Azerbaijan

(Emily) Although we’d been told the previous day that our visa hadn’t been approved yet, when we rang the Turkmen consulate in Istanbul from Tbilisi on Thursday morning, this time they informed us that our visas should already be waiting in Baku, Azerbaijan. Grrrr. This meant trying to get to Baku for Friday morning before things closed down for the weekend; 600km of unknown road surface and it was already getting towards Thursday afternoon…

Anyway, we figured that we could at least cross the border that day and try and make up the time by an early start on Friday morning. We actually reached the border sooner than expected and, opting to bypass the 2km long queue of trucks, we were heartened when we rolled up to a brand spanking new structure… however, it turns out this was still under construction and we were directed down a dirt track to the left where armed guards milled about and several local citizens stood around looking thoroughly fed up. What a s***hole!! James was immediately ushered into a small office, where somehow they conjured up enough paperwork to fill over two hours, while I stood by the bikes in the heat trying to look inconspicuous. I was saved from mind-numbing boredom by a friendly member of staff who was able to converse with me in French (and he gave me a bottle of cold water; a life-saver in the intense heat) but I don’t think James fared too well with Moody McMooderson. Three hours and $80 later we were free to go, but not before we were expressly told that if our bikes were in the country longer than 72 hours, it would result in a fine of $2000 each. Ooookay then. Oh, and they wanted a wheelie – good luck with that!!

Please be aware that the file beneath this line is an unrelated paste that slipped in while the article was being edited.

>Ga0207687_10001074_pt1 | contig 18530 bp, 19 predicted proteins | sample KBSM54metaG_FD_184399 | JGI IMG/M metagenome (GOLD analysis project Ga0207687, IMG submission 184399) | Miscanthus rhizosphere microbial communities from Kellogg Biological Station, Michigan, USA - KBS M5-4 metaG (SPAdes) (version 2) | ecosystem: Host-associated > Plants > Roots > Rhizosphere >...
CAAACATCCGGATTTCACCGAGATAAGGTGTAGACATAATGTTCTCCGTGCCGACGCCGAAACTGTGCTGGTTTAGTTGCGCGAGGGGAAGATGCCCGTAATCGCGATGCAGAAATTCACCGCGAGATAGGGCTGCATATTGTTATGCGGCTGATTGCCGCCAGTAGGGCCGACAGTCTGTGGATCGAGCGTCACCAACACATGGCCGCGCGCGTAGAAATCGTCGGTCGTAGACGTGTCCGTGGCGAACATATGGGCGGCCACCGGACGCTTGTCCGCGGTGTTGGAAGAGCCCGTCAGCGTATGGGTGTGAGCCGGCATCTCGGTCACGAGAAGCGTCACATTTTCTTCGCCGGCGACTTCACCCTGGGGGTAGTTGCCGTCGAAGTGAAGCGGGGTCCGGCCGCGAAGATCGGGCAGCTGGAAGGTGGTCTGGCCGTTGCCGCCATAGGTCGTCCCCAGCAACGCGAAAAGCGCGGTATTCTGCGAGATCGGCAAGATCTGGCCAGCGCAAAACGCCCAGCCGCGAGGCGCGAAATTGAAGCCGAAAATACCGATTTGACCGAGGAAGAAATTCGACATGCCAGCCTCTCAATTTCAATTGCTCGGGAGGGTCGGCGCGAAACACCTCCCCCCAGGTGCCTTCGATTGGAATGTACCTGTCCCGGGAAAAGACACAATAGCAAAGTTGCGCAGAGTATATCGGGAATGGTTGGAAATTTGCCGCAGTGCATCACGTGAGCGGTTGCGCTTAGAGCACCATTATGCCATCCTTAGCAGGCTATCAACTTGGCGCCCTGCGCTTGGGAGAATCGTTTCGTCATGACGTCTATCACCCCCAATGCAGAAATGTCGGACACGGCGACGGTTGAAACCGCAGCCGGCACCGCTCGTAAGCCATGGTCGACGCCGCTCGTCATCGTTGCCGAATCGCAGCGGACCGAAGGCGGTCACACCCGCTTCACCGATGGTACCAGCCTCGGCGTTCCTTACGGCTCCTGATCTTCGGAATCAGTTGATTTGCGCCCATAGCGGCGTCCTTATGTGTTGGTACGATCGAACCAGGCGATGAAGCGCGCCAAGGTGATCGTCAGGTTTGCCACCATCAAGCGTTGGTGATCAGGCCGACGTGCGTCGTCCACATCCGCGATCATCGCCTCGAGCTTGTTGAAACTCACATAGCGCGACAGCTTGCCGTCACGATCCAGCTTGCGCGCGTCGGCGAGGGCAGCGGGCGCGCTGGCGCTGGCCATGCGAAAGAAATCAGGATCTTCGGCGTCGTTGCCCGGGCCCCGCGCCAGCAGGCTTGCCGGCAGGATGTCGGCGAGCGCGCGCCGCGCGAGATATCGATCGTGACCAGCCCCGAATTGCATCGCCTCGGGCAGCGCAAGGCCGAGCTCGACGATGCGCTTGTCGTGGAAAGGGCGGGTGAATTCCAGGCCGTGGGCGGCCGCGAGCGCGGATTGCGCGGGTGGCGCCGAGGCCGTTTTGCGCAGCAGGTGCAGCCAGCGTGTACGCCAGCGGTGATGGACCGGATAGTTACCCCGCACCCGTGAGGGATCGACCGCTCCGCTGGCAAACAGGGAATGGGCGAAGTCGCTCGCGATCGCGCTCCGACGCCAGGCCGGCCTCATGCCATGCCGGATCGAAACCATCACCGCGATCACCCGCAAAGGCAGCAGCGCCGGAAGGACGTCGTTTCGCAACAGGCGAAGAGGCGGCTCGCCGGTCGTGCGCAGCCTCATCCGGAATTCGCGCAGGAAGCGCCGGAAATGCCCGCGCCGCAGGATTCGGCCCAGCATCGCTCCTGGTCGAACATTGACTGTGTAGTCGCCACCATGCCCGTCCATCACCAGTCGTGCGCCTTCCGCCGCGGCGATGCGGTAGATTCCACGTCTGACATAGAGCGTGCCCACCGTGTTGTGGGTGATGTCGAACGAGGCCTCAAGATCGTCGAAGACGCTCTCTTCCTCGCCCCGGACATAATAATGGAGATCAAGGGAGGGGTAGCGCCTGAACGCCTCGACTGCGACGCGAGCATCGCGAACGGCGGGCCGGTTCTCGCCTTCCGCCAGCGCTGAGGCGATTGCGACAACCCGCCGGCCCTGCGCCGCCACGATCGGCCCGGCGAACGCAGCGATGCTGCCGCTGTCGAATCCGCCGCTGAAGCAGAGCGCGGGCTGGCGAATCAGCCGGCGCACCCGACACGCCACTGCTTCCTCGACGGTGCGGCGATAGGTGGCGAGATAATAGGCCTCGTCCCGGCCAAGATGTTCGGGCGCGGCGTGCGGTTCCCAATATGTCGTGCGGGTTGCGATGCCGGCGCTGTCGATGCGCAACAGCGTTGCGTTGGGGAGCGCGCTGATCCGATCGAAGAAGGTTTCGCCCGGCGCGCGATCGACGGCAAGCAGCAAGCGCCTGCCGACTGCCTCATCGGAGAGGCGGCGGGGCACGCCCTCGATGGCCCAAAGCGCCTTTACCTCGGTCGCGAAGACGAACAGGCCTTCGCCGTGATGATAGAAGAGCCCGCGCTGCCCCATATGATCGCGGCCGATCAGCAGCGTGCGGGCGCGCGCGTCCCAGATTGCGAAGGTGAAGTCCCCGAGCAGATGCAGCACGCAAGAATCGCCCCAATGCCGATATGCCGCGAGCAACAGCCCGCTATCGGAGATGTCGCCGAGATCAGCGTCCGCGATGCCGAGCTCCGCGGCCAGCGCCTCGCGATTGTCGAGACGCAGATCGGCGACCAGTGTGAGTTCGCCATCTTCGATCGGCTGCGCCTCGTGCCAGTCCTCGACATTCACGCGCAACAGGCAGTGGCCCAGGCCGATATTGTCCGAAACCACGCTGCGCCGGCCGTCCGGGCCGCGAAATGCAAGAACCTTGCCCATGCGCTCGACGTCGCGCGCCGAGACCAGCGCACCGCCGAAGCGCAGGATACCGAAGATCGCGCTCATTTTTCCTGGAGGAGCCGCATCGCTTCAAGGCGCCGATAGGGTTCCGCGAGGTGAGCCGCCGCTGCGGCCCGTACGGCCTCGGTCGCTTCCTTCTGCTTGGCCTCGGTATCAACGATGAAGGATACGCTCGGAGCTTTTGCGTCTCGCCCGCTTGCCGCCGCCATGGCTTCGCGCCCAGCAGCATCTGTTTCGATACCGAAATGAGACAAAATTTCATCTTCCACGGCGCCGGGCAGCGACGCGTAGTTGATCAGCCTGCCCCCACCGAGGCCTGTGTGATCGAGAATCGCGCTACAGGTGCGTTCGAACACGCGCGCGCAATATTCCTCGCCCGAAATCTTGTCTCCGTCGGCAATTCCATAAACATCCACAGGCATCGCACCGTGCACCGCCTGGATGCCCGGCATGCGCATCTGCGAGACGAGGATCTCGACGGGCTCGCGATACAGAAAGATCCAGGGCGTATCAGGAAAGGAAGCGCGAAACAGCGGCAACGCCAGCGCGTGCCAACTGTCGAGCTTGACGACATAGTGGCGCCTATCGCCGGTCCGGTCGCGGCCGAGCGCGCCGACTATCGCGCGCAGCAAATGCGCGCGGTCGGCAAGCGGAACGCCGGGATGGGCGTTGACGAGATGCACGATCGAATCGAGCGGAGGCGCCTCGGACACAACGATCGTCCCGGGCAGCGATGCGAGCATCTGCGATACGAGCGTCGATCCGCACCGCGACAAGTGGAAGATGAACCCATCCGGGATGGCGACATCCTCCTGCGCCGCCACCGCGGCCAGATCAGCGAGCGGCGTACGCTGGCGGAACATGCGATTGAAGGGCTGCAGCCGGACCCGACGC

Armed with our faded A4 printed googlemap of Azerbaijan (which only showed major cities) we got on our way. I was relieved that, once out of the cesspit of the border post, the roads were pretty good and we were able to do nearly 200km before it started to get dark. The landscape was pretty much dry scrubland as far as the eye could see, though we did pass through little townships quite regularly and people went crazy for the bikes whenever we went by. Although intending to find somewhere to camp, at one point we passed a pretty decent looking hotel and, eying up the rapidly descending dusk, gave each other a look that said ‘Sod it, let’s be wussy and go for it’! However, in trying to get back to the hotel on the one-way system we managed to get lost and found ourselves in the middle of a busy town. Still don’t know how that happened! The beeping and whooping that had seemed so charming earlier suddenly became a bit threatening in the dark and we decided to just get the hell out and find a spot out of town to bed down. Trouble was, once out of the street light zone and back on the highway, it became evident that spotting an appropriate place to camp was not very likely. In the end, we pulled into a petrol station and decided that was as good a place as any to see out the night – at least the air was warm and it was well lit. We parked up round the side and, after being given several mugs of chai by the two night shift guys, we prepared to kip down on the floor by the bikes. However, just as we were trying to make the spot a little comfier by laying out our jackets and leaning on our bags, one of the guys drove his car (a Lada, naturally) round next to us and indicated that we should sleep in there in case it rained!! How sweet is that?!